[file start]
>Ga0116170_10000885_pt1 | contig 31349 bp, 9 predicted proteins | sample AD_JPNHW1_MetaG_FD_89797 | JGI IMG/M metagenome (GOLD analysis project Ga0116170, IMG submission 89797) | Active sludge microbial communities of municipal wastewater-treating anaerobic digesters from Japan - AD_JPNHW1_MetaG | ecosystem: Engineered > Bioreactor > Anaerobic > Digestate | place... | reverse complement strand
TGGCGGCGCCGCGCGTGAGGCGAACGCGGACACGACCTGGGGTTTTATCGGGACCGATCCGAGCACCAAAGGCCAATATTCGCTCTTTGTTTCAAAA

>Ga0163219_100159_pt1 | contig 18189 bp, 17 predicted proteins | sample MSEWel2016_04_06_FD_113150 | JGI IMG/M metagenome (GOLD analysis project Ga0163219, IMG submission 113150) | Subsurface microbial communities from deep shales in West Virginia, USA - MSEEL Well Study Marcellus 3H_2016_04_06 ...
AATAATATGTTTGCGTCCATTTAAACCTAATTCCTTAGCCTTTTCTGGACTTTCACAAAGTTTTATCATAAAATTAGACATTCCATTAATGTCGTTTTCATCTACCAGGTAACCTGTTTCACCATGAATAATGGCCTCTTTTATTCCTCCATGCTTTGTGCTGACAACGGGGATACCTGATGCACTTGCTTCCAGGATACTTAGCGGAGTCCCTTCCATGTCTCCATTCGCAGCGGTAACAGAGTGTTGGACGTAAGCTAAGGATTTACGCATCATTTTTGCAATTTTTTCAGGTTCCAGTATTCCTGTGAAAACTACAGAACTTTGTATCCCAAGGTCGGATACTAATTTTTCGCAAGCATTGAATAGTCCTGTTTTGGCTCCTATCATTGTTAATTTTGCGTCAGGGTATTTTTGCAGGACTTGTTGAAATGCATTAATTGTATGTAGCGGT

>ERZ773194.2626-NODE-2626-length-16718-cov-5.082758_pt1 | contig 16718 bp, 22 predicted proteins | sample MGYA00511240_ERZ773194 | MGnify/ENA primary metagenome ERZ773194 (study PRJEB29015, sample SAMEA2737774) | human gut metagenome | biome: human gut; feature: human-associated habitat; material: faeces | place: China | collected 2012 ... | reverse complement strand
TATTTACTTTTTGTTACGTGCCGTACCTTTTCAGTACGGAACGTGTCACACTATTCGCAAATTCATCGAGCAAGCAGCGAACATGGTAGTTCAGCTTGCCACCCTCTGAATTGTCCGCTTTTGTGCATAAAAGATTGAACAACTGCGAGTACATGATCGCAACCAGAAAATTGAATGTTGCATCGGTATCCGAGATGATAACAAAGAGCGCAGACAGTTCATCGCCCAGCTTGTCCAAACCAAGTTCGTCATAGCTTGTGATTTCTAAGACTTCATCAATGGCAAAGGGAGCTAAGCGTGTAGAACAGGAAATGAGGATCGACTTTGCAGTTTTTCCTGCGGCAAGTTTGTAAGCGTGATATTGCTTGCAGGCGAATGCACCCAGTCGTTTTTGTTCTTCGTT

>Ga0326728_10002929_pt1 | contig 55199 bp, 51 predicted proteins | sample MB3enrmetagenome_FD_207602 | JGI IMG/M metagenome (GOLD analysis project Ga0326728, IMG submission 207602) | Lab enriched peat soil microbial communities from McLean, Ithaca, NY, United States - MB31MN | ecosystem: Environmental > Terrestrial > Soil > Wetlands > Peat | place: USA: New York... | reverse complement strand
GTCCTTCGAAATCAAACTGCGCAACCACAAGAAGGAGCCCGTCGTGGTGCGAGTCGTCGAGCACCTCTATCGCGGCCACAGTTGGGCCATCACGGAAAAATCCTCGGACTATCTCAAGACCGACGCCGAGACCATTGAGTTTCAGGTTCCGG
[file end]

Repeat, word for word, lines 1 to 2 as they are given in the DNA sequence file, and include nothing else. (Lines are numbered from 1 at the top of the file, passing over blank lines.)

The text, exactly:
>Ga0116170_10000885_pt1 | contig 31349 bp, 9 predicted proteins | sample AD_JPNHW1_MetaG_FD_89797 | JGI IMG/M metagenome (GOLD analysis project Ga0116170, IMG submission 89797) | Active sludge microbial communities of municipal wastewater-treating anaerobic digesters from Japan - AD_JPNHW1_MetaG | ecosystem: Engineered > Bioreactor > Anaerobic > Digestate | place... | reverse complement strand
TGGCGGCGCCGCGCGTGAGGCGAACGCGGACACGACCTGGGGTTTTATCGGGACCGATCCGAGCACCAAAGGCCAATATTCGCTCTTTGTTTCAAAA